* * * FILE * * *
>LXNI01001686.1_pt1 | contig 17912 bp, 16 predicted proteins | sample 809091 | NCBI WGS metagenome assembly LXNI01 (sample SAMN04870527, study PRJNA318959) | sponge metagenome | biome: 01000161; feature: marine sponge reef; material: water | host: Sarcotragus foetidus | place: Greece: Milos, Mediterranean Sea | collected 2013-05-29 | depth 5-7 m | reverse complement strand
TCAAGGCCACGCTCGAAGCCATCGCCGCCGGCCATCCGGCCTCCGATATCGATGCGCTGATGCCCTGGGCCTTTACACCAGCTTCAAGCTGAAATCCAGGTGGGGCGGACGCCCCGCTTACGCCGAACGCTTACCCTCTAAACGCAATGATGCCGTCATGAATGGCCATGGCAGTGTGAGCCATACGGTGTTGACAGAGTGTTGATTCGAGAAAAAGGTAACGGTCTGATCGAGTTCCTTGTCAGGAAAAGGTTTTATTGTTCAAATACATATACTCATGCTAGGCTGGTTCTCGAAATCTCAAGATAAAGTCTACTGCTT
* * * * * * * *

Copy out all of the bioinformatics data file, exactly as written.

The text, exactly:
>LXNI01001686.1_pt1 | contig 17912 bp, 16 predicted proteins | sample 809091 | NCBI WGS metagenome assembly LXNI01 (sample SAMN04870527, study PRJNA318959) | sponge metagenome | biome: 01000161; feature: marine sponge reef; material: water | host: Sarcotragus foetidus | place: Greece: Milos, Mediterranean Sea | collected 2013-05-29 | depth 5-7 m | reverse complement strand
TCAAGGCCACGCTCGAAGCCATCGCCGCCGGCCATCCGGCCTCCGATATCGATGCGCTGATGCCCTGGGCCTTTACACCAGCTTCAAGCTGAAATCCAGGTGGGGCGGACGCCCCGCTTACGCCGAACGCTTACCCTCTAAACGCAATGATGCCGTCATGAATGGCCATGGCAGTGTGAGCCATACGGTGTTGACAGAGTGTTGATTCGAGAAAAAGGTAACGGTCTGATCGAGTTCCTTGTCAGGAAAAGGTTTTATTGTTCAAATACATATACTCATGCTAGGCTGGTTCTCGAAATCTCAAGATAAAGTCTACTGCTT